Dozens of SDF fighters held by Islamic State in last Syrian stronghold
About 25 Syrian Democratic Forces (SDF) fighters are being held alongside civilians as human shields by Islamic State (IS) militants, the co-leader of the group’s political wing told Middle East Eye on Thursday.
Ilham Ahmed, co-chair of the Syrian Democratic Council (SDC), said that the US-backed SDF had halted its assault on the village of Baghouz because of the dangers to unarmed civilians and captives still inside the last pocket of IS-held territory.
“It has become necessary to pause the campaign to protect people,” she told MEE during a visit to London.
Ahmed is in the UK for talks with the British government aimed at trying to delay the withdrawal of US-led coalition forces from northeastern Syria.
On Friday, reporters said they saw dozens of trucks carrying civilians leaving Baghouz as the evacuation continued apace. SDF officials said they aimed to evacuate the remaining civilians on Friday.
'We want to hand these people over to their governments but if not their courts should come to us'
- Ilham Ahmed, SDC
Ahmed also called on European governments to take back their citizens who joined IS, many of whom are now being held in detention camps run by the SDF.
They include about 800 fighters and about 4,000 family members being held in separate camps.
“The problem needs to be addressed. We’ve been speaking to various states about accepting them, but there’s been no positive result so far,” she said.
There was talk of setting up local courts to put suspected former IS fighters and supporters on trial but the SDC did not have the personnel or the money to handle the issue, Ahmed said.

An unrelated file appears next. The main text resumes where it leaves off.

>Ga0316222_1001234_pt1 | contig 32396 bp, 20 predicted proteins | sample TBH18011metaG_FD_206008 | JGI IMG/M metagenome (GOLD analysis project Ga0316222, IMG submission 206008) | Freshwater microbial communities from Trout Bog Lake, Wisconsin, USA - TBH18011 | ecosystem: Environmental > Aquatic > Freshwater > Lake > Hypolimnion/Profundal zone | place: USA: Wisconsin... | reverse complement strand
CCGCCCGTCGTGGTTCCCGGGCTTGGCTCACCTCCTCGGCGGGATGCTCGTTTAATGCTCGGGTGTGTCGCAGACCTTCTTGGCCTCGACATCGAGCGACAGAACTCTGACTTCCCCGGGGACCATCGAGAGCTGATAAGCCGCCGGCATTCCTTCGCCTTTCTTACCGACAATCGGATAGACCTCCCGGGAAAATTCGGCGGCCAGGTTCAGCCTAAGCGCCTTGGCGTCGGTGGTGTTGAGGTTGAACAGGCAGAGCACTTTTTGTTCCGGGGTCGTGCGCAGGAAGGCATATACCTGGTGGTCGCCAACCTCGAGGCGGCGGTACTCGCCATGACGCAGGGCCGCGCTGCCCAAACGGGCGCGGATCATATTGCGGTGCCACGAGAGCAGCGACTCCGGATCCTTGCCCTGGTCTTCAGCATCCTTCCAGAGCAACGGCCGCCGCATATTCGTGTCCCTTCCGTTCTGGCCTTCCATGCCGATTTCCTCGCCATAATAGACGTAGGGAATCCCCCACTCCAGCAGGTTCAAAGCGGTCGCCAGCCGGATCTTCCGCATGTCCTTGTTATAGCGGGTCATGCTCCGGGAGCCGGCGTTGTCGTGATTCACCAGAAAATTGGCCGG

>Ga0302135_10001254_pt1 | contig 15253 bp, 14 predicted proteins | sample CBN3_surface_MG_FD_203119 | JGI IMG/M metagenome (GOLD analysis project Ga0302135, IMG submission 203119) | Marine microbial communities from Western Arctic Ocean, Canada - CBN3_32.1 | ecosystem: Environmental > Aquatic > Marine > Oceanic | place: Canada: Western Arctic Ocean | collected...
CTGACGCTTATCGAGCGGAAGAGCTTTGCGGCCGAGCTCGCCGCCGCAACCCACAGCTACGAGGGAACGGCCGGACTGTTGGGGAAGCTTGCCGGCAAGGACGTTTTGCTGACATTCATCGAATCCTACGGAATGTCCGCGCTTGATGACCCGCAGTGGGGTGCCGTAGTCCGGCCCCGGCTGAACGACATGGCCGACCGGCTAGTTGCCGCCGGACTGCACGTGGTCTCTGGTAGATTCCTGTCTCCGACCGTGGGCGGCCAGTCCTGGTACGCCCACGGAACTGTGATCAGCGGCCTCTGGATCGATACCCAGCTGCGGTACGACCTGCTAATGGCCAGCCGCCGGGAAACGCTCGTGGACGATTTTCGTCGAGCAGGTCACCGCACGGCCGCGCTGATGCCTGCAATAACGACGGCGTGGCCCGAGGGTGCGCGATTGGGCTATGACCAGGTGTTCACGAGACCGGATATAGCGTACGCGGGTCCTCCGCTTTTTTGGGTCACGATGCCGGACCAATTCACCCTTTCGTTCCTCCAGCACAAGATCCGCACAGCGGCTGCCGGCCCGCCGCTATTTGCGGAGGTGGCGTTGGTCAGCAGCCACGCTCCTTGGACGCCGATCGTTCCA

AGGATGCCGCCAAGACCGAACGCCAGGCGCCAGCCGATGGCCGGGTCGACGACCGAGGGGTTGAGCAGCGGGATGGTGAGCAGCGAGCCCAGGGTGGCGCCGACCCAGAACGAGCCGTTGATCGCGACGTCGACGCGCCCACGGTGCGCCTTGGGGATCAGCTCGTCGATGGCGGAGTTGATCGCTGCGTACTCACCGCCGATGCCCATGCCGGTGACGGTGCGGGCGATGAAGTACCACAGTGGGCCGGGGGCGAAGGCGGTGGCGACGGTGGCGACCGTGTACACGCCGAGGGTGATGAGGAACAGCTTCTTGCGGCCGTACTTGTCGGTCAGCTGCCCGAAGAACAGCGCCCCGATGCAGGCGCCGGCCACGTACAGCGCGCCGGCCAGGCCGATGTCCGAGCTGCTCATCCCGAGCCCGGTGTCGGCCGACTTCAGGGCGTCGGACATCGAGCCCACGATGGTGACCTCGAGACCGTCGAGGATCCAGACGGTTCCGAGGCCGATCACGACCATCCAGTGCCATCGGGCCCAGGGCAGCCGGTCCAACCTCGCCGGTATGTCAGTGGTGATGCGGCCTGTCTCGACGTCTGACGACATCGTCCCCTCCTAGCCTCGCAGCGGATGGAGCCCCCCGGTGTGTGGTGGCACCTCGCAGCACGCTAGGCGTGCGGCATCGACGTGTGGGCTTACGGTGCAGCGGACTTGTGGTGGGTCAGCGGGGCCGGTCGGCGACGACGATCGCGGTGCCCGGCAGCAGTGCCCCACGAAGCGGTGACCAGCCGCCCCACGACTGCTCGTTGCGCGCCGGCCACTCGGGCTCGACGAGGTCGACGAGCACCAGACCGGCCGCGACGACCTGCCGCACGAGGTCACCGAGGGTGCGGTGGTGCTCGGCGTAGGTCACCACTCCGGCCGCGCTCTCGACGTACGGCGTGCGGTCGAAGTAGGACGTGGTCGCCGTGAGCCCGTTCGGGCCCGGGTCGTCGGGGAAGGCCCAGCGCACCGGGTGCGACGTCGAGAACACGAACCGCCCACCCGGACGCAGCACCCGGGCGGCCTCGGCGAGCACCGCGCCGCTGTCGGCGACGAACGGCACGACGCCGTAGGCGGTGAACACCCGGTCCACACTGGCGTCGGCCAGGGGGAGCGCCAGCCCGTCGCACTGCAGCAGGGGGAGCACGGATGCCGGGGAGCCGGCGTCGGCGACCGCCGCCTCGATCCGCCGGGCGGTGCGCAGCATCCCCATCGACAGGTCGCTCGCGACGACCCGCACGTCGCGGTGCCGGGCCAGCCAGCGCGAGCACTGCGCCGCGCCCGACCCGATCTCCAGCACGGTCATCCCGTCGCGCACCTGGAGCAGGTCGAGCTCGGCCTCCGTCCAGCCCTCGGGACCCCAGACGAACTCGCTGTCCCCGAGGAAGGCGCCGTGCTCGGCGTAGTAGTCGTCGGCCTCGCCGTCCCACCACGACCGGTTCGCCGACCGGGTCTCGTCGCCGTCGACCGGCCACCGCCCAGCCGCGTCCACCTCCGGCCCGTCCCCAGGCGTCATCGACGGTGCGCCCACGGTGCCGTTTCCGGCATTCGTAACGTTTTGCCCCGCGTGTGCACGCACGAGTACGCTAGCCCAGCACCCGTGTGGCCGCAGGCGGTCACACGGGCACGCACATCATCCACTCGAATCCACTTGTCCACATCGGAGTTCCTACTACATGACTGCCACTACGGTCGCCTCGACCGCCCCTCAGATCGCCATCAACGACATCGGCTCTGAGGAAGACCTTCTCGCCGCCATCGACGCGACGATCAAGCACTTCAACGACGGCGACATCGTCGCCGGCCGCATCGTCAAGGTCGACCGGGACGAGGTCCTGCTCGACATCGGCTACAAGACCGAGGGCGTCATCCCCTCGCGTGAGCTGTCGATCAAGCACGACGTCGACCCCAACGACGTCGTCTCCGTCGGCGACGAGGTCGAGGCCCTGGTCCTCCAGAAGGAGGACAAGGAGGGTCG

Another option was for foreign governments to send lawyers and prosecutors to territory under SDF control, she added.
“We don’t have courts to do it. We want to hand these people over to their governments but if not their courts should come to us”, she said.
She described the case of Shamima Begum, the teenager from East London who has had her British citizenship withdrawn by the UK government, as an internal British matter but said: “Withdrawing citizenship doesn’t solve the problem. We must find another way.”
Ahmed has just spent two weeks in Washington trying to modify US President Donald Trump’s shock decision to pull out the 2,000 American troops who have been helping the Kurdish-led SDF to defeat IS.
An intense debate is under way between the Pentagon, the State Department, Congress and the White House about the conditions and staging of the pull-out.
On Friday, it was announced that a contingent of 200 US soldiers would be remaining in Syria "for a period of time" following criticism of the pull-out.
Ahmed said she was resigned to the fact that the withdrawal would go ahead, although US officials had assured her there was no timeline.
Kurdish officials are concerned by Turkey’s threat to replace US forces and move into the autonomous regions set up by Syrian Kurds just south of the Turkish border when government troops pulled out at the height of the civil war.
Turkey considers the Kurdish People’s Protection Units (YPG), which form part of the SDF and have played a leading role in the ground campaign against IS, to be an extension of the Kurdistan Workers’ Party (PKK).
Ankara has already sent troops into the largely Kurdish province of Afrin and Turkish President Recep Tayyip Erdogan has vowed to also send Turkish forces east of the Euphrates into the Kurdish-controlled territory known as the Northern Federation of Syria, and also referred to by Kurds as Rojava.
Various ideas have been floated to forestall Turkey’s plans.
The Kurds have offered to pull their forces back 5km from the border if there is agreement for other forces, possibly including UN observers or peacekeepers, to patrol the buffer zone in between.